1) History:

The first window was made blowing large bottles. There after the bottles were cut in half and flattened. Windows were then cut out of these panes. These bottles were 2 to 2.5m long and 250 to 350mm in diameter.

Alastair Pilkington is the inventor of the float glass process. Before float glass larger sheets of plate glass were made casting glass as a liquid from onto an iron surface. There after it is grinded and polished on both sides to even it out.

2) General information:

Float glass is made melting raw materials consisting of sand, limestone, soda ash, dolomite, iron oxide and salt cake. The raw materials are mixed together and put into a furnace. The mixture is heated up to form a large pool of molten glass. It is then fed into a float bath. The amount of glass to flow into the molten tin is controlled by a refactory gate called a tweel. The tin bath is pressurized that causes the glass to flatten out to form a flat smooth surface.

As the glass flows into the bath it is cooled gradually until the sheet can be lifted and placed onto the rollers. It travels about a further 100m while it is cooled completely. After this process machines takes the sheet of float glass and cuts it to size.

Annealed glass means slowly cooled glass. Thus what we would refer to as normal float glass and not safety glass. Any glass has a greenish color; the more panes you put on top of each other will cause the greenish color to become darker

Did you know: Glass stays in a liquid form even after the toughening process. Signs of this you can see in all the old buildings were you will find that a piece of glass will be about 1-2mm thicker at the bottom than at the top. This means that glass is constantly flowing downwards.

Glass weight: = 2.5Kg/mm/m².

  • 6mm glass would be 2.5 x 6 = 15Kg/m²,
  • 8mm = 20Kg/m² (Our panel of 650 x 2100 would thus weigh 27Kg)
  • 10mm = 25Kg/m²

Glass tensile strength (N/mm²):

  • Annealed = 40Mpa
  • Toughened 120 – 200Mpa with an average of 160Mpa for our application which makes is 4 times stronger than normal glass

Young’s module for glass (E) = 7×10(to the power of 10) PA = 70Gpa

3) Toughened glass

Toughened glass is a form of safety glass that is 400% stronger than your normal float glass that will shatter into many small pieces when broken and can deflect up to 150mm. To test if a piece of toughened glass to see if it is compatible to specification you need to take this piece of glass and mark out a square (50mm x 50mm) on the surface of the glass. Holding a board on opposite sides of the glass it is shattered. The pieces it broke into within the square marked on the glass are counted. 50 pieces or more is the amount that it needs to break into for it to be compatible to specification. If the count is below 50 it means that toughening process weren’t long enough. The longer a piece of glass stays in the furnace or oven the more pieces it will break into. Toughened glass is a form of annealed glass put trough a tempered process.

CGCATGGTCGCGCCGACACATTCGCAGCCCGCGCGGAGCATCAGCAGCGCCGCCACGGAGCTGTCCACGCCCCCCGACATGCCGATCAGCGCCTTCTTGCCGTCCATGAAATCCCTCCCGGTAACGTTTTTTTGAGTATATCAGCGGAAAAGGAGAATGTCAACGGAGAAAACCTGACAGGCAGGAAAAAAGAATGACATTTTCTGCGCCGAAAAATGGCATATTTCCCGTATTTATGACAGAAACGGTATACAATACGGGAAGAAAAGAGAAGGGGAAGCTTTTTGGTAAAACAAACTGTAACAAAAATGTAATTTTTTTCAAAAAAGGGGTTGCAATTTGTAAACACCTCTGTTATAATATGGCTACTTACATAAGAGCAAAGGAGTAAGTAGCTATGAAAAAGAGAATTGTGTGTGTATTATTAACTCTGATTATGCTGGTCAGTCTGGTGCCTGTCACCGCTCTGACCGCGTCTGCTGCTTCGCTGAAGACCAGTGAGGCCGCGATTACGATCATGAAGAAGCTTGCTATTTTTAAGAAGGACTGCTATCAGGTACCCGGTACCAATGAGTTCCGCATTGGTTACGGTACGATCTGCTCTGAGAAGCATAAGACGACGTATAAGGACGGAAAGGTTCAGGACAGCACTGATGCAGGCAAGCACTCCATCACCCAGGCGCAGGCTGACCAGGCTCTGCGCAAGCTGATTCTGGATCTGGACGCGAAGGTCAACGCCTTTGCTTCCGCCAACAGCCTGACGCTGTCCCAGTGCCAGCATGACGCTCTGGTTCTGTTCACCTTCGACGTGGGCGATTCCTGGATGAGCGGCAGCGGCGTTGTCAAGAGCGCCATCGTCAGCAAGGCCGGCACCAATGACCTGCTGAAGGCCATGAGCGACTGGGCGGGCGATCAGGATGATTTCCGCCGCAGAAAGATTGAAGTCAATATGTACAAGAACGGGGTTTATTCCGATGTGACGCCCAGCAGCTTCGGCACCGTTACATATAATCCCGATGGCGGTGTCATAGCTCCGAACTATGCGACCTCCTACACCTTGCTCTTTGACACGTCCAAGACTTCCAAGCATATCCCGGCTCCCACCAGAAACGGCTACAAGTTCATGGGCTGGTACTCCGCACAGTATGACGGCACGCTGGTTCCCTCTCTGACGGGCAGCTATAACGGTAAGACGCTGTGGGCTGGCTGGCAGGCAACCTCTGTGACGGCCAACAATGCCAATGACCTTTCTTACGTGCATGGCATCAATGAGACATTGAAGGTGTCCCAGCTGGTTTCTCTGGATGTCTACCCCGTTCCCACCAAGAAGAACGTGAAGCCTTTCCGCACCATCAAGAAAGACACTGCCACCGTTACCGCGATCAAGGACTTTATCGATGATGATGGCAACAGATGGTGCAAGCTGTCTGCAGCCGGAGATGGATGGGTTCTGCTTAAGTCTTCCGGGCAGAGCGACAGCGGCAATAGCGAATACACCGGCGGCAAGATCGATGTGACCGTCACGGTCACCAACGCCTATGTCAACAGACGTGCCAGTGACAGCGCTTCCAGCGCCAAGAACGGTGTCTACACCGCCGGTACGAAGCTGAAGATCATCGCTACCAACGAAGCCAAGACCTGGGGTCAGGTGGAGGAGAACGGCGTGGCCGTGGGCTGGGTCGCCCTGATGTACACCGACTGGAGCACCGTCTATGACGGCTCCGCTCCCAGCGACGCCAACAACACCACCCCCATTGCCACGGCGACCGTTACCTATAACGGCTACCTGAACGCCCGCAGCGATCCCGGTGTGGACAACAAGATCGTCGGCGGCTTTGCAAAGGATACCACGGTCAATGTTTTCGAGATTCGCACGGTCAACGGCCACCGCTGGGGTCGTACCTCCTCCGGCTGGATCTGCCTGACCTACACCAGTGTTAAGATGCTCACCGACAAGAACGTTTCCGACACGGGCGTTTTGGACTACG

The glass is placed on a roller table, taking it trough a furnace heating it up to 700 degrees. The glass surface is then rapidly cooled forcing cool air onto the glass. Rapidly cooling the glass surface causes it to harden while the inner layer of the glass is still free to flow for a short period. The final contraction of the inner layer causes compressive stresses in the surface balanced by tensile stresses in the body of the glass. The compressive stress gives the glass its increased stress. Any surface flaws are pressed closed by the compressive force. The cooling pattern during this process can be shown using a polarized light, which shows the strain patterns in the glass.

Toughened glass is most vulnerable to breakage on the edge of a pane of glass. This is due to the fact that the tensile stress being the greatest at this point. Shattering of toughened glass would not necessarily happen right away when the surface of the glass suffers a hard impact. Any minor stresses like the sudden change in temperature will cause the glass to brake over time. Toughened glass needs to be cut, drilled and polished before toughening. On the downside toughened glass are more susceptible to scratches than float glass. The reason for this is that toughened glass surface is not as hard as normal float glass.

You get two different types of toughening, fully tempered and rim tempered were only the outside edge of a piece of glass will be toughened.

4) Usages:

Toughened glass has many usages here are just a few:

  • Aluminum widows
  • Sliding doors
  • Showers
  • Glass dinnerware
  • Drinking glasses
  • Any frameless products
  • Microwave safe dinnerware
  • Transport industry
  • Any application that can cause a safety risk